Llergo tends to speak in that language, too, drawing from the rich natural landscapes of southern Spain to tell stories about herself, her hometown and the people in it.

“I run through your body like water runs through a river,” she sings in the synth-heavy “Juramento,” in a nod to her predecessor.

While “Juramento” and other songs on the record don’t necessarily sound like flamenco, Llergo knows there are different ways artists can pay homage to the genre. Drawing clear demarcations around who or what fits into it isn’t one of them. “It’s flamenco’s ability to mix into other genres that makes it more appealing on a global level,” she said.

From the plucky guitar riffs on Madonna’s 1987 hit “La Isla Bonita” to the handclaps, or palmas, on Caroline Polachek’s “Sunset” from this year, there’s a long history of American pop artists’ experimenting with flamenco. As the market becomes friendlier to Spanish-language pop, listeners might find themselves looking for more of the genre.

“Folk music in general — take regional Mexican music, for example — is becoming increasingly popular,” Manuel Jubera, Llergo’s A&R rep at Sony Music Spain, said in a recent phone interview. “So it’s a good moment for flamenco to export itself.” Next year Llergo will bring her music directly to the United States with a show at the Luckman Fine Arts Complex in Los Angeles in March and one at Le Poisson Rouge in New York City the following week.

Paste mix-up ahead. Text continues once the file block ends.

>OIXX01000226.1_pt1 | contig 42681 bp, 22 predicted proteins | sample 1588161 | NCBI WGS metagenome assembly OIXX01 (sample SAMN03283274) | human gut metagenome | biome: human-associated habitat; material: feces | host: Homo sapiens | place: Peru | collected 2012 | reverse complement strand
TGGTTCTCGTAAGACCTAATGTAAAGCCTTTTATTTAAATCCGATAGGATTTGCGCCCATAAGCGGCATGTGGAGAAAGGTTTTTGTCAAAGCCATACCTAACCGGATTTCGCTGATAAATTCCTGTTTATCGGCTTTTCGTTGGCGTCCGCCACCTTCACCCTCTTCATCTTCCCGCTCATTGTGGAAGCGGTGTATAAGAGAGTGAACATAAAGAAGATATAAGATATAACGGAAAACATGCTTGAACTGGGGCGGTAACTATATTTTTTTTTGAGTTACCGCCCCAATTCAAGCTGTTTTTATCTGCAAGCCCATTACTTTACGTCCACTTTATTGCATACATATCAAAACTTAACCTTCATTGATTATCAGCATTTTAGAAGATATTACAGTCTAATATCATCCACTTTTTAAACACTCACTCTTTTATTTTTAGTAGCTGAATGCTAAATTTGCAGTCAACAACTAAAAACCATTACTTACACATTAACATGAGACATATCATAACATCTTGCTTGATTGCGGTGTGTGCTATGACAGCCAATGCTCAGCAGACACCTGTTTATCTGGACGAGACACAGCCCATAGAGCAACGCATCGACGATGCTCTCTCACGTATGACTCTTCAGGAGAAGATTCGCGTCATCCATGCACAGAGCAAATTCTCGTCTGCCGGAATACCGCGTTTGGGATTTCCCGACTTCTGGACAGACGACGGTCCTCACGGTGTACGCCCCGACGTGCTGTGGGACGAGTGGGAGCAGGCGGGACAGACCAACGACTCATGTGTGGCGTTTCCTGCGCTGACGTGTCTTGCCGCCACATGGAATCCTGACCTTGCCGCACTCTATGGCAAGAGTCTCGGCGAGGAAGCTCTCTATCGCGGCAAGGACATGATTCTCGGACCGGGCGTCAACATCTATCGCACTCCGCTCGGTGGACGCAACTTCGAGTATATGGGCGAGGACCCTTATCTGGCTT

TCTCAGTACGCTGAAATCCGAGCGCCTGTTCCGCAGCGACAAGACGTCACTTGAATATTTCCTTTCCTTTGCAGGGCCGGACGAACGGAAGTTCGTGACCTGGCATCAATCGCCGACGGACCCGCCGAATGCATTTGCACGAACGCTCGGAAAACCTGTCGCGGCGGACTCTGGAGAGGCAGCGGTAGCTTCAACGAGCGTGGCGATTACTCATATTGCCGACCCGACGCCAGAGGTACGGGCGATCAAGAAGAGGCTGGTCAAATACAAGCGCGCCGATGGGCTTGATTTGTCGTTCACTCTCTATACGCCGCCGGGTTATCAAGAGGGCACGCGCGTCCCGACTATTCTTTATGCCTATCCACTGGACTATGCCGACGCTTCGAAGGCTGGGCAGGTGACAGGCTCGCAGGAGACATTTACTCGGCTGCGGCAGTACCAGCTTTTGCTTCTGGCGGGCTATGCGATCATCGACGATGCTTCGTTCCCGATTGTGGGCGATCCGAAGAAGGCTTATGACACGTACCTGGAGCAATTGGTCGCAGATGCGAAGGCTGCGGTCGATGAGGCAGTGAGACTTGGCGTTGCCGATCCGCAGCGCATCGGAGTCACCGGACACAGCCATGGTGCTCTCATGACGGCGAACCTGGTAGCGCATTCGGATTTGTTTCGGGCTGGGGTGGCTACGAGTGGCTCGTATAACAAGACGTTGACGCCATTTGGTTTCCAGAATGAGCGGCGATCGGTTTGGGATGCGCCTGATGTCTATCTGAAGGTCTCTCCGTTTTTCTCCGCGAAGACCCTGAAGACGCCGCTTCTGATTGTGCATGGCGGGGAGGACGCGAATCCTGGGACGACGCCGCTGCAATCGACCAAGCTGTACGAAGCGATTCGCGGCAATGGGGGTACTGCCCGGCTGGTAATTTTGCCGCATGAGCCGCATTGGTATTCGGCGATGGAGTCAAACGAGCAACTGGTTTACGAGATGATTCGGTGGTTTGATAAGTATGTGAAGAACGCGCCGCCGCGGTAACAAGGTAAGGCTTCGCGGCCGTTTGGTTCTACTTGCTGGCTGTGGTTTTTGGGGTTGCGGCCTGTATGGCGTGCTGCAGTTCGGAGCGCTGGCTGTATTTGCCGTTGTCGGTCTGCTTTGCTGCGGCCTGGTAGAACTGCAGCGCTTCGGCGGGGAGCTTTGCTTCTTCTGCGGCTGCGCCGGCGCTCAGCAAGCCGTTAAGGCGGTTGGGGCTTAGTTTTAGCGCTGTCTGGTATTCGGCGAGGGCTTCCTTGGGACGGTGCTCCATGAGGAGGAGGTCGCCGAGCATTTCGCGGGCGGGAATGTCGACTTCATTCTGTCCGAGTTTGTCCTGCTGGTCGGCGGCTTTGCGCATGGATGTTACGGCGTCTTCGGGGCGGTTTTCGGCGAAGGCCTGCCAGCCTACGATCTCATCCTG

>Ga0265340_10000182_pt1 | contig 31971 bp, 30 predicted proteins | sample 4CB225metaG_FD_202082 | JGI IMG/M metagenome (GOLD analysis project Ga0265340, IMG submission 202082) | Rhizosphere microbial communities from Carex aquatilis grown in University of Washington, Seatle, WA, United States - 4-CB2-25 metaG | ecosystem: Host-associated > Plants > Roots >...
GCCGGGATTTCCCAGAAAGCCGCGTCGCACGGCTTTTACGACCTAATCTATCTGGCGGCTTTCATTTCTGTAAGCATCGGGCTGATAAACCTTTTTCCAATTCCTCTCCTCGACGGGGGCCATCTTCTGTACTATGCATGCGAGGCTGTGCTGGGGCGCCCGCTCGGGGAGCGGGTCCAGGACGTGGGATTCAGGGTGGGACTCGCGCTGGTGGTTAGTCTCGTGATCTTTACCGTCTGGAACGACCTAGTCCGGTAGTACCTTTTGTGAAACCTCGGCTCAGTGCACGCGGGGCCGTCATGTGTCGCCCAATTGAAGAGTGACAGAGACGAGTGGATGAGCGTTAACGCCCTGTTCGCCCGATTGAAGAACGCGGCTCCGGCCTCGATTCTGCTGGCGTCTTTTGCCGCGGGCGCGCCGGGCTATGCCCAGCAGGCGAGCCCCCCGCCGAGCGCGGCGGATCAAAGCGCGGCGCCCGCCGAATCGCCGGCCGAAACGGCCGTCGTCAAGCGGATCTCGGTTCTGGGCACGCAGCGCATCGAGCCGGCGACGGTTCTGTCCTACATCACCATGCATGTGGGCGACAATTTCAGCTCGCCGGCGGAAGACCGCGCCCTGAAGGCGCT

“I remember the first time I went to New York, I couldn’t stop crying and taking videos on my phone,” she said. “I still think about the way the sun reflects on the buildings there.” When she’s on the road, she misses home, though. She beckoned her 1-year-old Chihuahua, Torres, to show him off on camera, but he was nowhere to be found.

When Llergo was in New York, she found herself reflecting on the culture of her homeland.

“I thought about Federico García Lorca a lot,” she said, referring to his book, “Poet in New York,” written during a 10-month stint in the city in 1929.

Like Llergo, García Lorca came from Andalusia. “And do you know what the street I grew up in in Pozoblanco is called?” she asked, looking straight at the camera, her eyebrows rising. “Federico García Lorca.”

These types of connections — including ones between America and Spain — are often on her mind.

“Flamenco is like the blues,” she said. It originated in Andalusia’s marginalized Roma communities. “The lyrics tell stories of survival; it’s always been a way for the most oppressed to escape.” Llergo, who said she faced discrimination at school because of her lower-class background, still finds solace in them.

Like many people, she also appreciates the communal nature of flamenco, an idea grounded in the concept of el jaleo, roughly “hell-raising” or causing a ruckus, which refers to the audience’s hand-clapping, foot-stomping shouts of encouragement during a performance.

Over the years, a number of people have encouraged Llergo to raise hell, too, and when she looks to the future, she can’t help but feel grateful for them.

“It’s crazy,” she said, “to think that when my grandfather was watering the plants in his field, he was also nurturing me.”